Logitech MX Mechanical Mini and MX Anywhere 3 Review

Dhanisa Mashilfa
Logitech MX Mechanical Mini and MX Anywhere 3 Review

Logitech recently launched the Logitech MX Mechanical Mini keyboard for Mac, and we were curious to test the PC version, which is nearly identical but with different colors. The only difference is the lack of a USB receiver and USB-C to USB-C cable for the Mac version.

This MX Mechanical Mini is a 75% keyboard, which means it has 75% of the keys of a classic full-size keyboard, like the full-size MX Mechanical and other typical PC keyboards. Visually, you can see the lack of a numeric pad and other keys that would typically be found to the right.

I used to do stuff that required heavy usage of the numeric pad, such as 3D graphics coding, but that’s no longer the case, so the lack of a numeric pad was surprisingly painless. I also expected the arrow placement to require adaptation, but it went fine. So far, I haven’t adapted to using the new Home, end End key placements, but Page Up and Page Down are “OK.”

I do a lot of research and screenshots because I use Slack with my co-workers, so the lack of a “Printscreen” button was felt initially, but I set up Greenshot to use CTRL+` instead, and it’s OK. Coding stuff like /* comments */ without a Numpad is slower, but I could use a shortcut or a macro.

The thing I miss the most from my previous G815 full-size keyboard is the volume knob I use all the time. If I were to use this keyboard permanently, I’d consider getting a USB knob to control the volume. The MX Mechanical Mini has dedicated volume buttons (F12 and two others), but a knob is better (for me).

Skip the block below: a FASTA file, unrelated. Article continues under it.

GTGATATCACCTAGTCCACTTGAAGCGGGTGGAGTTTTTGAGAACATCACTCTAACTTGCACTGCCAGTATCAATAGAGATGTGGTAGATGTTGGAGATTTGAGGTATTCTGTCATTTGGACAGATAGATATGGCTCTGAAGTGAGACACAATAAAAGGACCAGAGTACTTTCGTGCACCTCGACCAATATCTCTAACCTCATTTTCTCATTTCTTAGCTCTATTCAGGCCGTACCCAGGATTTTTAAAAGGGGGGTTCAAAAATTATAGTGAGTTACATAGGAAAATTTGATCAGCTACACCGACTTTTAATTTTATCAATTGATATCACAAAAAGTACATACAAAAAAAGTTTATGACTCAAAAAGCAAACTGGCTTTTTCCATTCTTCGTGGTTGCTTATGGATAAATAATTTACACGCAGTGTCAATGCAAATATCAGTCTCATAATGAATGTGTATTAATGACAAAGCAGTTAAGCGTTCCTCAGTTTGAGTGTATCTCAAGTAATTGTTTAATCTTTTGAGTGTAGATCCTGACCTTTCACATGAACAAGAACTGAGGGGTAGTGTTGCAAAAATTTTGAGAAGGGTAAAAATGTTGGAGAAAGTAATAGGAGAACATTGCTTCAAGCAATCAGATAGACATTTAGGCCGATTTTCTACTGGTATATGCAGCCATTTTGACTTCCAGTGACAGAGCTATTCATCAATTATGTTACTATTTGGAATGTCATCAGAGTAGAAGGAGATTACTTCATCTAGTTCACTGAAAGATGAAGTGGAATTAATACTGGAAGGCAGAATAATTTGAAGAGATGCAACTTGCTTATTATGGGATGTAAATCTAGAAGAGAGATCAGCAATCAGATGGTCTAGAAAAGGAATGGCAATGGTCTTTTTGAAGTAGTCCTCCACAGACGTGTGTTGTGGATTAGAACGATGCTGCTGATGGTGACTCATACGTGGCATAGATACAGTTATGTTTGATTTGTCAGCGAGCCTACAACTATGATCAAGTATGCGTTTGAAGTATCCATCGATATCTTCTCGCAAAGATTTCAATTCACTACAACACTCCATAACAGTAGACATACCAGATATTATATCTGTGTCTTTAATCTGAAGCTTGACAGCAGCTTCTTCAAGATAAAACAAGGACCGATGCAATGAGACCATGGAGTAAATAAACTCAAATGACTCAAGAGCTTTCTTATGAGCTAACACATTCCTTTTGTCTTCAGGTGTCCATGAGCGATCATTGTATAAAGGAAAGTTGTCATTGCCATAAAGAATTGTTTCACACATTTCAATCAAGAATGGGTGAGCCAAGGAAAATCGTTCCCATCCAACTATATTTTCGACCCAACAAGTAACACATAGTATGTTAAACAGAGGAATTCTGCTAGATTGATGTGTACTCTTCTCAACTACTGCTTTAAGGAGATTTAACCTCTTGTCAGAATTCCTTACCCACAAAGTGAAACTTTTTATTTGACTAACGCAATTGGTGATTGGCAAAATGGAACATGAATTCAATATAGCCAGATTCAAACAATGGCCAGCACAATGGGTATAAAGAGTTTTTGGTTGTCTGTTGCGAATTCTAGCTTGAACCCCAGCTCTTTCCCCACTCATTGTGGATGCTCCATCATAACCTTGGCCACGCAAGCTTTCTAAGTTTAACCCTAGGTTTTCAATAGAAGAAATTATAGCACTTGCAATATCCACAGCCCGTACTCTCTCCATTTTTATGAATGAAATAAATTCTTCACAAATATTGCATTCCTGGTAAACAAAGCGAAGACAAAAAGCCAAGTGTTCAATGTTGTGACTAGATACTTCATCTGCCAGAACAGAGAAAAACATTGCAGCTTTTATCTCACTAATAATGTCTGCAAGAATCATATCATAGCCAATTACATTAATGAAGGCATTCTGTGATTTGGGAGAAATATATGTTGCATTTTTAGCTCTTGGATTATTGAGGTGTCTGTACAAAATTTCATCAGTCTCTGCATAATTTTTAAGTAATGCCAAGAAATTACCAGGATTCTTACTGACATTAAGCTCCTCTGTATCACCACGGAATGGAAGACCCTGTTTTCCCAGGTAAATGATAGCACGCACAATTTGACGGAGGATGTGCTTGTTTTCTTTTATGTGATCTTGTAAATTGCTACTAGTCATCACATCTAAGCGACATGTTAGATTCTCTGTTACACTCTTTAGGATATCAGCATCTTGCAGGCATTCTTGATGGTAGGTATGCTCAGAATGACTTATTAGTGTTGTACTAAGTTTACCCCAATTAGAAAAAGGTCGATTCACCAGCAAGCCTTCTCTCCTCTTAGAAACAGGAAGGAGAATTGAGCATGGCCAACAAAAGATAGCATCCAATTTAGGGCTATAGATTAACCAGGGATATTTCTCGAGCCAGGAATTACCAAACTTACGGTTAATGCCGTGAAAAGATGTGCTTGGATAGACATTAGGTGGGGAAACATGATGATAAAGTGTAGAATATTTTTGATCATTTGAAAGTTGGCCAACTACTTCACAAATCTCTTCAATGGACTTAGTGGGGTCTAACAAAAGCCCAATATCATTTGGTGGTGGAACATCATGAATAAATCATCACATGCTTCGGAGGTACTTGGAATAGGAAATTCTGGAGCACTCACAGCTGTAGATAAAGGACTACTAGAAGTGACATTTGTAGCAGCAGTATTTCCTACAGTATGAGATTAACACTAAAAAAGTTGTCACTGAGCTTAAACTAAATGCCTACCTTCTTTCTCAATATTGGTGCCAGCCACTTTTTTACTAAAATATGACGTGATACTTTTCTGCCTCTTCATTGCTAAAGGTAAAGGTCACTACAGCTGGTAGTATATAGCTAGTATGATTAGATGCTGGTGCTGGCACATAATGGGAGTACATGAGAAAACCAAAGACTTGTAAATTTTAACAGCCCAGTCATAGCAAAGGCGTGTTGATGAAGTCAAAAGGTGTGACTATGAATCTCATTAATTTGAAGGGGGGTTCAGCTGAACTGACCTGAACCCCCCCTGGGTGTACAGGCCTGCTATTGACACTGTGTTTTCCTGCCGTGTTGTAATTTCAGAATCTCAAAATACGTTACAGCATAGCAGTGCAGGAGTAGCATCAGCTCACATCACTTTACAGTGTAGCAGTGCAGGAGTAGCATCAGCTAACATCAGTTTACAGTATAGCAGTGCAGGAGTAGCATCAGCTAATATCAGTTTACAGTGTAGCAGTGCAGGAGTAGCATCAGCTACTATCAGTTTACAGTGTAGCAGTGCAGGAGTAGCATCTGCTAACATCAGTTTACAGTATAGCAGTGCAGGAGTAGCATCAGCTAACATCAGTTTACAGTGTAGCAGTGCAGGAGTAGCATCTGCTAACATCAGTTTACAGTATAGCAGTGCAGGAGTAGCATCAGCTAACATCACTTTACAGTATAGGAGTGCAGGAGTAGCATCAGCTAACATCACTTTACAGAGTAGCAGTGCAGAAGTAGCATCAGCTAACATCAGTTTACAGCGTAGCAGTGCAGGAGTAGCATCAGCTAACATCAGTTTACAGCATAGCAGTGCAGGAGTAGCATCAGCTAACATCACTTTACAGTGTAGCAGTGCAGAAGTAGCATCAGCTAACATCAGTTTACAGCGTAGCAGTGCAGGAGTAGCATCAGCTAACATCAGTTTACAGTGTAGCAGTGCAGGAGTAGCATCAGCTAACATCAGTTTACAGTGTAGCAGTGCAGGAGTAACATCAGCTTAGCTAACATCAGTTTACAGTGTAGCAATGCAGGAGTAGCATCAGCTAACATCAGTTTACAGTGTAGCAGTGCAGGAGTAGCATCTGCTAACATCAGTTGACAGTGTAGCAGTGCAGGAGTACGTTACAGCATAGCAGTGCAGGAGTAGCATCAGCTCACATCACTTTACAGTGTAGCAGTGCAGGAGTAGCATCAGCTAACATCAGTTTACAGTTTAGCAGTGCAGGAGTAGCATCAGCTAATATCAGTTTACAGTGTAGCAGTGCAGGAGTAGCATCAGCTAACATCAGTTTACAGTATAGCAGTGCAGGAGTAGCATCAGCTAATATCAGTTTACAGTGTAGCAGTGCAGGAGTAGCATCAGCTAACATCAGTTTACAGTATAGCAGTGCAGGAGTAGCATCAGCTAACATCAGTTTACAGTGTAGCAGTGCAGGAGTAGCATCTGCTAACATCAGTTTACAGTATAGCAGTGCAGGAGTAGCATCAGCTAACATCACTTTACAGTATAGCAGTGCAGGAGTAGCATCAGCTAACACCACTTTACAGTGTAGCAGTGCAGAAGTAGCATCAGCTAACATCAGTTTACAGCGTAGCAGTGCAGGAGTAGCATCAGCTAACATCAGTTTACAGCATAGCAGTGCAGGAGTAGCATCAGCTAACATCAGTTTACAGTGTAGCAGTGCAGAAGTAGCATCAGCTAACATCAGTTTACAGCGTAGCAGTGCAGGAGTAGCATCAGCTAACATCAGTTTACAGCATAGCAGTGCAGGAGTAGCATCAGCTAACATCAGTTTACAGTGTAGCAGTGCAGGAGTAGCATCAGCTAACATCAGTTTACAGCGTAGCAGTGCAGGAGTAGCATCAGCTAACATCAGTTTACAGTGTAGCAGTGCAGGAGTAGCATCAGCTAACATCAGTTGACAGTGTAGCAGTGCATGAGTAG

That’s it. The key sizes are the same as larger keyboards, and this compact design is great for reducing the space your right hand has to travel from the keyboard to the mouse and is more suitable for transportation. However, Logitech does not consider it a “travel keyboard.” More on that later.

Logitech has three tactile options for the keys: Tactile Quiet, Linear, and Clicky. I’ve tested all three on various keyboards, and I consider the “Clicky” option the only one I would consider giving you a “Mechanical” feel, so be warned. Logitech’s Clicky keys are closer to the Cherry Brown and not the super-clicky Blue keys.

Tactile Quiet and Linear feel more like membrane-based keys, and that’s not something I would use. Your preferences may be different. But even the Clickly option is much quieter than Cherry Blue keys.

This keyboard can connect to three devices via Bluetooth, and one of the three channels is used by default to connect to the included Logibolt wireless receiver in the box.

There’s a USB-C port, but it’s for charging only, and you cannot operate the keyboard as a wired device. It’s a pity that Logitech did not include this connectivity option. Although the receiver would typically work just as well, a wired option would have been 100% bulletproof and possibly lower latency.

USB-C connectivity would have been a logical inclusion, especially for a pricey device like this, where we want every possible option. It could also have been a way to connect a 4th device (desktop, laptop, phone, tablet) or reduce latency.

For instance, I keep my USB-C cable connected in the evening, preventing the LED Backlighting from going to sleep. Sometimes, I need to read something or think about something before typing, and when I do, the keyboard goes dark to save battery. That can be a bit testy.

Logitech has pretty good software to manage its devices. You don’t have to install Logi Options+, but it does let you disable keys like CAPS LOCK, etc. It also saves your preferences to a Logitech cloud.